THE rich mines of Dobayba and the treasures of its golden temple had continued to form a favourite theme with the Spanish adventurers. It was ascertained that Vasco Nuñez had stopped short of the wealthy region on his former expedition, and had mistaken a frontier village for the residence of the cacique. The enterprise of the temple was therefore still to be achieved; and it was solicited by several of the cavaliers in the train of Pedrarias with all the chivalrous ardour of that romantic age. Indeed, common report had invested the enterprise with difficulties and danger sufficient to stimulate the ambition of the keenest seeker of adventure. The savages who inhabited that part of the country were courageous and adroit. They fought by water as well as by land, forming ambuseades with their canoes in the bays and rivers. The country was intersected by dreary fens and morasses, infested by all kinds of reptiles. Clouds of gnats and musquitoes filled the air; there were large bats also, supposed to have the baneful properties of the vampire; alligators lurked in the waters, and the gloomy recesses of the fens were said to be the dons of dragons!*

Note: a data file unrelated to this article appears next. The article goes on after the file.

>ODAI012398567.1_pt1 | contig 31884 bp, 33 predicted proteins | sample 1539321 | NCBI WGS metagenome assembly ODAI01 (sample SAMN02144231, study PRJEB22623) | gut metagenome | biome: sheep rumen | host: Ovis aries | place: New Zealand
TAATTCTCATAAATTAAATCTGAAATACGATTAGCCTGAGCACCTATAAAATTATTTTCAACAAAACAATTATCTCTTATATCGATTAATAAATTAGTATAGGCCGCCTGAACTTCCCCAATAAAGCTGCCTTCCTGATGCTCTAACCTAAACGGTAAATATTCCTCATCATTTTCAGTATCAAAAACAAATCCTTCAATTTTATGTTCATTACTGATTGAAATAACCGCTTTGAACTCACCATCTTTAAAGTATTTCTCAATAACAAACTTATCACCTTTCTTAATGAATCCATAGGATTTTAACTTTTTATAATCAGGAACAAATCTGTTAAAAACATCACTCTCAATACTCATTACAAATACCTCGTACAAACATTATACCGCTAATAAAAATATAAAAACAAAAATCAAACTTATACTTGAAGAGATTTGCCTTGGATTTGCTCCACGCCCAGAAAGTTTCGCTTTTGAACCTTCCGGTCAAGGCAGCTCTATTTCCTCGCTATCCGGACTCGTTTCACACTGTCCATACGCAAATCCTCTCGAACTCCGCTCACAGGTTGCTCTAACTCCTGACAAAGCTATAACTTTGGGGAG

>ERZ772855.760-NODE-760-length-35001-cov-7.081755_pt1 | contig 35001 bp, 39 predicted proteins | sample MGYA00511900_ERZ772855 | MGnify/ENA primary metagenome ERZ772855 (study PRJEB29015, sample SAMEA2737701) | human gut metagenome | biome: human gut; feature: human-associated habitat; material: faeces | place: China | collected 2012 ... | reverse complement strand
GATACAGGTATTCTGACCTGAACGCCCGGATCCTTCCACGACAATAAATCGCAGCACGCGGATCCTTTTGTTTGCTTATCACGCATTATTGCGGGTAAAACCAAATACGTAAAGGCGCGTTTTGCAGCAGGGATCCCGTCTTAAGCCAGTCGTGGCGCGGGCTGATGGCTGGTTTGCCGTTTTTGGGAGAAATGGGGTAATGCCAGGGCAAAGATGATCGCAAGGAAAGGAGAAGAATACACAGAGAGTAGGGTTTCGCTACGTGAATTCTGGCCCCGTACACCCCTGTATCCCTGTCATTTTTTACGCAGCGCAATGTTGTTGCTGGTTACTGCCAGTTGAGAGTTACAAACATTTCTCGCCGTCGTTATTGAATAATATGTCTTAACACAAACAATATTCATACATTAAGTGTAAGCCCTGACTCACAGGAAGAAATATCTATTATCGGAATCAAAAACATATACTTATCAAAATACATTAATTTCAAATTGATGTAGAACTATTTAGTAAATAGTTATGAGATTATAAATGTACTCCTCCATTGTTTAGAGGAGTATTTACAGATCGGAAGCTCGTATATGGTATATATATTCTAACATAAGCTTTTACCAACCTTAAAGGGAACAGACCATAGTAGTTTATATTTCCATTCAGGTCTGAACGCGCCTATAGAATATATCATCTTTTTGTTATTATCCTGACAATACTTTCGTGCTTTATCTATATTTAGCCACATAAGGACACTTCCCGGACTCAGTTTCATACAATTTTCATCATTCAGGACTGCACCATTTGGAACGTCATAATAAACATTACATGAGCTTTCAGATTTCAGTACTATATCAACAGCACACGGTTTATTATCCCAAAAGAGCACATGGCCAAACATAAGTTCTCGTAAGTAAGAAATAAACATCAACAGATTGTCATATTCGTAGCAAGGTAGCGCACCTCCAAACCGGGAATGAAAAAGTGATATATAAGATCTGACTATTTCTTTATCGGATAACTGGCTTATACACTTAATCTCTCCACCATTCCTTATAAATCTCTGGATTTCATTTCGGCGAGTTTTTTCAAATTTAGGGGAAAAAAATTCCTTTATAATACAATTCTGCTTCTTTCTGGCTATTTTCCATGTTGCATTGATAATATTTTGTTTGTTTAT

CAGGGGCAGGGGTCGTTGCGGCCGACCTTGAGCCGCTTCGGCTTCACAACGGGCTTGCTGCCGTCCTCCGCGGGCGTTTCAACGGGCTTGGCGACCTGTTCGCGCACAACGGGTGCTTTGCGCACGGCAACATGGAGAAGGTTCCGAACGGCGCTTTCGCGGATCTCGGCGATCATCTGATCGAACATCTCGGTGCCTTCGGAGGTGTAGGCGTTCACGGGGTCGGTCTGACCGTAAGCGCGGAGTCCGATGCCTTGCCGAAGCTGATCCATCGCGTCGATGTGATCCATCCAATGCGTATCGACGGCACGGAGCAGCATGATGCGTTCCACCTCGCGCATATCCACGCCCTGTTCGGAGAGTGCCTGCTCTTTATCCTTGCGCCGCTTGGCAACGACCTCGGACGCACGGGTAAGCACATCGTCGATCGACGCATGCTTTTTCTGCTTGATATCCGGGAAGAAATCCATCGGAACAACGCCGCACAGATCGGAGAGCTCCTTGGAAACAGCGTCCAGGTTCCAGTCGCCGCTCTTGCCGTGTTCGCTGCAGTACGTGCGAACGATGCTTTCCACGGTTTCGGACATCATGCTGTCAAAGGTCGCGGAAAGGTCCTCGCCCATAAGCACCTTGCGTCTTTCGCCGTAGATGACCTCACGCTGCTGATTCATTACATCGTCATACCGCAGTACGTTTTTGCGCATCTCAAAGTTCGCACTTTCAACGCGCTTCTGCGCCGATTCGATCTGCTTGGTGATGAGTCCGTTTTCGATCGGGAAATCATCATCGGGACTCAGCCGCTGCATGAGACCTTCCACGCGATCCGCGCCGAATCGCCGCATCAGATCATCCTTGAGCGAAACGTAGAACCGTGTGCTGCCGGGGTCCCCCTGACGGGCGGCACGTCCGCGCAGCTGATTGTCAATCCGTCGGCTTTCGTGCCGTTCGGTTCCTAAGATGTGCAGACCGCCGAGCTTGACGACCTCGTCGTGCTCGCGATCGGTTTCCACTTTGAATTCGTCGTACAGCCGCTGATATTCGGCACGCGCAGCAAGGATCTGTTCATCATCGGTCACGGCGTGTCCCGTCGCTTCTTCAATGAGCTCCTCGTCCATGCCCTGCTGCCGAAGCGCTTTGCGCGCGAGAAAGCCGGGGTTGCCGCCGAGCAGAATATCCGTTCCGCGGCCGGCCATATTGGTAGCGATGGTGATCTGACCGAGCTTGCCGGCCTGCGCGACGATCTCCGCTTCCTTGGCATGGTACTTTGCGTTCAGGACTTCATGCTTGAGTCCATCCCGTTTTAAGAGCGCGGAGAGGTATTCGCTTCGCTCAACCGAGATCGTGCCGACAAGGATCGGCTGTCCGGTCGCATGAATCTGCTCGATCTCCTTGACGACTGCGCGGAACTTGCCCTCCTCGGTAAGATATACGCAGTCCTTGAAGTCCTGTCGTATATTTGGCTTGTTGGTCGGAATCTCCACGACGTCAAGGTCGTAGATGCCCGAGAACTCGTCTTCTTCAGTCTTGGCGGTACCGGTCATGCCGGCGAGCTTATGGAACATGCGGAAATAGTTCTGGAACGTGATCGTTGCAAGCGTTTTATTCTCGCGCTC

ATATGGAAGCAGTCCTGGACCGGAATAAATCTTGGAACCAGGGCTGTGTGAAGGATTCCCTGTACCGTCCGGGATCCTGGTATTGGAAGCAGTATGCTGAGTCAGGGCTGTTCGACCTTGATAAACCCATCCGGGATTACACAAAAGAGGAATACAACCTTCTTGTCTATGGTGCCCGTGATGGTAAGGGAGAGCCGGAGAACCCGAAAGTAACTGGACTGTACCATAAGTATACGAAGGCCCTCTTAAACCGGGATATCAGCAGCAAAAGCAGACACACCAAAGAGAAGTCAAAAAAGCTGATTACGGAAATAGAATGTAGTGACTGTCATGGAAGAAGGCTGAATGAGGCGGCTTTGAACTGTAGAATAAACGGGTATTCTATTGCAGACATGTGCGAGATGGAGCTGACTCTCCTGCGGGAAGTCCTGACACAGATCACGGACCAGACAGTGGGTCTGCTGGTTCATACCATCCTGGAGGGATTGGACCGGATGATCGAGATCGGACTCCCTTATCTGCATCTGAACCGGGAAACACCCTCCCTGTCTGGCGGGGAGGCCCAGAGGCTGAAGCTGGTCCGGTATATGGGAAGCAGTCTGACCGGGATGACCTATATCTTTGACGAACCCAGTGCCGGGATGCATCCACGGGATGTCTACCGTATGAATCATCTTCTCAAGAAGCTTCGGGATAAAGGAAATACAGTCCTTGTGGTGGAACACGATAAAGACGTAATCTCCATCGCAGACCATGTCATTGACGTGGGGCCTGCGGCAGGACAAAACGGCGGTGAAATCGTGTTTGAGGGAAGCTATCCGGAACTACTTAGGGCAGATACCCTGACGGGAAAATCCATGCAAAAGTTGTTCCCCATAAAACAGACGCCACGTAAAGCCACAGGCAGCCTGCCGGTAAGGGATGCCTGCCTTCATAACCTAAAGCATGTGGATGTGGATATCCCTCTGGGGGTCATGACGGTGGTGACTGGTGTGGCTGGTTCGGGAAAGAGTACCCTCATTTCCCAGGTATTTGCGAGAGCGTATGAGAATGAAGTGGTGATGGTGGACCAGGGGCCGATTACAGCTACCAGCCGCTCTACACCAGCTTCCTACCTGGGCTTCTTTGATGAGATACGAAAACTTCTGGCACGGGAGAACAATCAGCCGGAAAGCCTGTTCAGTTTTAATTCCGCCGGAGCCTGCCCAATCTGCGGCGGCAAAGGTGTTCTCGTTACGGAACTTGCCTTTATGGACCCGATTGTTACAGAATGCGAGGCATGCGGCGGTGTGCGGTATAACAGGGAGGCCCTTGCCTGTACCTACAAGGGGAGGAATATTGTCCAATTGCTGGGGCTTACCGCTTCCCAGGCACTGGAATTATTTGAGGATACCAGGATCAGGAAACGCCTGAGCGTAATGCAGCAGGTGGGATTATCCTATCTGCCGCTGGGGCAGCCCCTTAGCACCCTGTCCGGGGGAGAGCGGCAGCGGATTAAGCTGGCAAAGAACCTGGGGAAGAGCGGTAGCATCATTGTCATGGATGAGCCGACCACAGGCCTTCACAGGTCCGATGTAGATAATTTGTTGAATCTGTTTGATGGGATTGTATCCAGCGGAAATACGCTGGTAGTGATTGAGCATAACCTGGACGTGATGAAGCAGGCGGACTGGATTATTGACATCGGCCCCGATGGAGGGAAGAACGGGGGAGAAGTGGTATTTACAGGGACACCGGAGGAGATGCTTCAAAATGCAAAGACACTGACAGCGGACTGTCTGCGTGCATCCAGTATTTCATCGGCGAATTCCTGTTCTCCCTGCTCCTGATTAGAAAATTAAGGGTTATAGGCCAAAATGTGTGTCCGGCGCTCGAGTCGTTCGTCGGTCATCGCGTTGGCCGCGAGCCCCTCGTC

Besides these objects of terror, both true and fabulous, the old historian, Peter Martyr, makes mention of another monstrous animal said to infest this golden region, and which deserves to be cited, as showing the imaginary dangers with which the active minds of the discoverers peopled the unexplored wilderness around them.
According to the tales of the Indians, there had occurred shortly before the arrival of the Spaniards a violent tempest, or rather hurricane, in the neighbourhood of Dobayba, which demolished houses, tore up trees by the roots, and laid waste whole forests. When the tempest had subsided, and the affrighted inhabitants ventured to look abroad, they found that two monstrous animals had been brought into the country by the hurricane. According to their accounts, they were not____________________